My best self is who I wish to bring to the table when preparing for my day, project, or success path. In my last post, I spoke about how I wish to show up in 2018. In this post I want to expand showing up into a broader context known as Best Self exploration and practice.
Who am I when I show up as my best self? Who are you at your best?
In every situation I bring myself. Sometimes I am present as my best — mindful, soulful, listening, open, and firmly rooted in my strengths. Other times I am not my best self and I bring my crankiness, judgement, impatience, and less than present self. When I am not at my best, I shortchange my experience and leave others confused and/or empty from our shared experience. At my best, I move in slower motion because full presence requires pausing and settling fully into my most positive self.
In 2001, Laura King, a professor at the University of Missouri-Columbia, conducted a study on Best Self practice using writing over a period of several days. Her work showed that when we explore our best self in reference to a future time or goal, we are happier. Best self practice has also been written about in Sonja Lyubomirsky’s book, “The How of Happiness.” Lyubomirsky says that imagining a best possible future helped participants build their best possible self today that can lead to their future vision coming true. Through writing, they were able to recognize what they could transform in themselves in order to work toward their goals. Writing leads to better understanding of “your priorities, your emotions, and your motives, your identity, who you really are and what’s in your heart.” Writing allows us to see a bigger picture of our goals, see what’s possible, and work toward our imagined future with more purpose and well being.
I am sharing this writing exercise for you to begin to identify and explore your best self so you can bring more of you into your year, your project, and your daily life. I, personally, like to write with pen and paper so I involve more of my senses and bring more focus to the practice. You might find that using a computer works just as well for you. Either way, prepare to write for 15 – 20 minutes daily for the next 4 days. By identifying your Best Possible Self in detail, you will be more present with positive results.
Taking the time to imagine your best possible future and who you are at your best allows you to more clearly integrate all of you into your present and your future. You will also increase the likelihood of success. Going for the detail is what stands this apart from New Year’s resolutions or a list of goals & intentions you wish to realize this year. When I write and add to this exercise during each day of writing into my imagined positive future and my best self, I refine and prioritize my lists.
This exercise asks us to imagine our life once our goal is accomplished whether a week from now, a year, or longer. What will you be doing? How would you be living? How will you feel? How will your life change for the better? By writing daily you can move beyond the initial goal – the to do list and on to a positive imagined future (as if it has already happened).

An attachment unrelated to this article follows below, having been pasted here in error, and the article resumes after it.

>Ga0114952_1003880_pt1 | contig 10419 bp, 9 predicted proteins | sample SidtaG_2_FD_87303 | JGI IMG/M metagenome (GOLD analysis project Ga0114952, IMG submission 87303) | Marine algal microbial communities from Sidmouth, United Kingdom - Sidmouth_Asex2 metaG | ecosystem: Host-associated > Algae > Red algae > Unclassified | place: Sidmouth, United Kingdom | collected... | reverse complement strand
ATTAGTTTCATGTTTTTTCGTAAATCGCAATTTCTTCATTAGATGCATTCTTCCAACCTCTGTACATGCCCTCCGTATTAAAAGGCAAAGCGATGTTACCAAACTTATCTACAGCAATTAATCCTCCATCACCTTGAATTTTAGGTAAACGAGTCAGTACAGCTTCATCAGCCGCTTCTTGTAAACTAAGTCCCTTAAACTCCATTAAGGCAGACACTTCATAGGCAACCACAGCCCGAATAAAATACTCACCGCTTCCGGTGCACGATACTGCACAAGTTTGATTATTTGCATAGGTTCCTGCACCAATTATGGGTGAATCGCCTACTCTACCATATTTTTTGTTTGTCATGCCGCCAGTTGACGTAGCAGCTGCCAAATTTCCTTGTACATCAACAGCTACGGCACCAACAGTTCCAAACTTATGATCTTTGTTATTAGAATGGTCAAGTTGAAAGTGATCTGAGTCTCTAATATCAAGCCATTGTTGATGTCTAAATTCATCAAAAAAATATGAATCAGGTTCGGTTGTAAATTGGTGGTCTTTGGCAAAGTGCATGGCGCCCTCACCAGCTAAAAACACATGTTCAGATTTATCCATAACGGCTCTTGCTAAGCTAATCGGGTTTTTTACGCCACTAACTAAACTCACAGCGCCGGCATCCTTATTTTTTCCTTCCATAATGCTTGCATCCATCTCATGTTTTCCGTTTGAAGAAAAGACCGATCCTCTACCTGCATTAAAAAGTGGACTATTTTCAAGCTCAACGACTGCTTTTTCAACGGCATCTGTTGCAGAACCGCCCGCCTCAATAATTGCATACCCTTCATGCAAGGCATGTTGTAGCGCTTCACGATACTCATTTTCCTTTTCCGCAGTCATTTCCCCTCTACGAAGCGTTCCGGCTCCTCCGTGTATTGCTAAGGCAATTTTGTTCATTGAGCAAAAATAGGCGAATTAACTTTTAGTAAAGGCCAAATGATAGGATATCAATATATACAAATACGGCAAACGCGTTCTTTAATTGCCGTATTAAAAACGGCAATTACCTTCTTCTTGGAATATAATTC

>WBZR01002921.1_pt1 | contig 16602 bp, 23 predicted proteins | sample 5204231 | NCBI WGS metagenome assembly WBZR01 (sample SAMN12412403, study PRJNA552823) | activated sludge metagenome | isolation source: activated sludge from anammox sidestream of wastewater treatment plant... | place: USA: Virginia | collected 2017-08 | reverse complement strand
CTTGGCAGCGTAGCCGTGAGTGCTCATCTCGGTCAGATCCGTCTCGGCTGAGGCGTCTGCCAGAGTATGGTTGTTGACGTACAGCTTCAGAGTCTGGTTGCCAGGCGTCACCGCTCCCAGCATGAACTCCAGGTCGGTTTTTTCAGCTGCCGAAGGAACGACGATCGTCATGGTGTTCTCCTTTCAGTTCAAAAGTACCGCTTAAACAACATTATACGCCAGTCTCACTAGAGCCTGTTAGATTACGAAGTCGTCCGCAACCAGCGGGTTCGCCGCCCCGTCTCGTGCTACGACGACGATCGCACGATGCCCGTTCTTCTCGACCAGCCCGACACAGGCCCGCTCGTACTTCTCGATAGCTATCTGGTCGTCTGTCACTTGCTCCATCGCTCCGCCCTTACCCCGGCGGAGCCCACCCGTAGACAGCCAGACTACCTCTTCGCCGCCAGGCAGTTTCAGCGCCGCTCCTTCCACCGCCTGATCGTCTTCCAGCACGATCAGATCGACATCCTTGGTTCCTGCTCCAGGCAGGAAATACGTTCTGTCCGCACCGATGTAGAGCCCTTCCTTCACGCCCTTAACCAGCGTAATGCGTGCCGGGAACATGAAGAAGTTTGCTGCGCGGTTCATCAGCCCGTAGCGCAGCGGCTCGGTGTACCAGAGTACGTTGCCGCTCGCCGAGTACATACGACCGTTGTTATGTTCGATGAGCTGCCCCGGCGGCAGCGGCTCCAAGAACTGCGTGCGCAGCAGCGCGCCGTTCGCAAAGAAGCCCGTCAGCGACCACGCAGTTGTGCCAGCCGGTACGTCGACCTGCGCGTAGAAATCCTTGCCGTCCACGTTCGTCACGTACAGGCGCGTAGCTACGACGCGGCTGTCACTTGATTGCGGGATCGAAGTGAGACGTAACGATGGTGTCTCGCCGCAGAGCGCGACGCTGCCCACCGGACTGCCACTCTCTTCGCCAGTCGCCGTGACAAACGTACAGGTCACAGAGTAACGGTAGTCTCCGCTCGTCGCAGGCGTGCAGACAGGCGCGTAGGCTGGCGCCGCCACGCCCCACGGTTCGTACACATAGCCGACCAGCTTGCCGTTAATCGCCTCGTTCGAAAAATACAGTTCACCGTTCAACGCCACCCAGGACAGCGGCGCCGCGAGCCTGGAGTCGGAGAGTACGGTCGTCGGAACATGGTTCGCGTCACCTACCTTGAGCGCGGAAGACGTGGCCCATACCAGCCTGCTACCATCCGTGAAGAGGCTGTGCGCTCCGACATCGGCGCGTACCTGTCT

Identifying & imagining how I will feel, do, and be in my life is clarifying who I am at my best. Through my writing I explore and play with how my life could be better by being more of my best self. This practice can be done in all areas of life: professional, romantic, social, physical, spiritual, or any area you wish to focus on. Choose one goal or area for the exercise.
Exercise #1: Best Self Exercise. Choose a goal or intention you have for the next year (or any time line).
1. Sit quietly and imagine that you have already accomplished your goal and that everything has gone as well as possible. For a moment, settle into the feeling of accomplishment. Imagine the details of your life as you stand in your future — look around you. What is different? How do you feel? How are you different? How does your daily life look?
2. Now, spend the next 20 minutes (I like to set a timer so I don’t need to look at the clock) writing about your accomplishment in the future you imagined. Describe in as much detail as possible your completed tasks. Describe who you have been in order to bring this task to fruition. How is your life different? Better? More fulfilling? How do you feel as you look around you? Where do you feel in your body? What did you let go of?
3. For the next four days, repeat the exercise. You can begin again or continue writing & expanding the detail from the day before.
4. Now look back at what you wrote. How did you participate in creating your imagined positive future? What strengths did you exhibit or use? Who did you need to BE in order to accomplish your imagined future?
[Note: I’ve added a second exercise to fill in gaps in our perceptions of ourselves.]
Exercise #2: Reflected Best Self. This exercise asks you to reach out to family, friends, and/or coworkers. It is a different approach called the Reflected Best Self — especially useful because others see us differently than we see ourselves.
1. Ask several people you know (family, friends, coworkers) to tell you or write to you about how they see you accomplishing tasks. Can they provide some detail of strengths they see and who they see when you are at your best? Ask each to provide one or two specific examples of how they see you at your best.
2. Compare what others think with what you think. You may find that you can expand who you are when you are your Best Self.
Have fun with these and let me know who you are at your best!
Note: In a future post I’ll explore how to mine your experience — both past accomplishments and your imagined future — and identify greatness, magnificence, strengths, thoughts, and actions that inform you on who you want and need to be in order to live life more fully at your best, both now and in your imagined future. Stay tuned!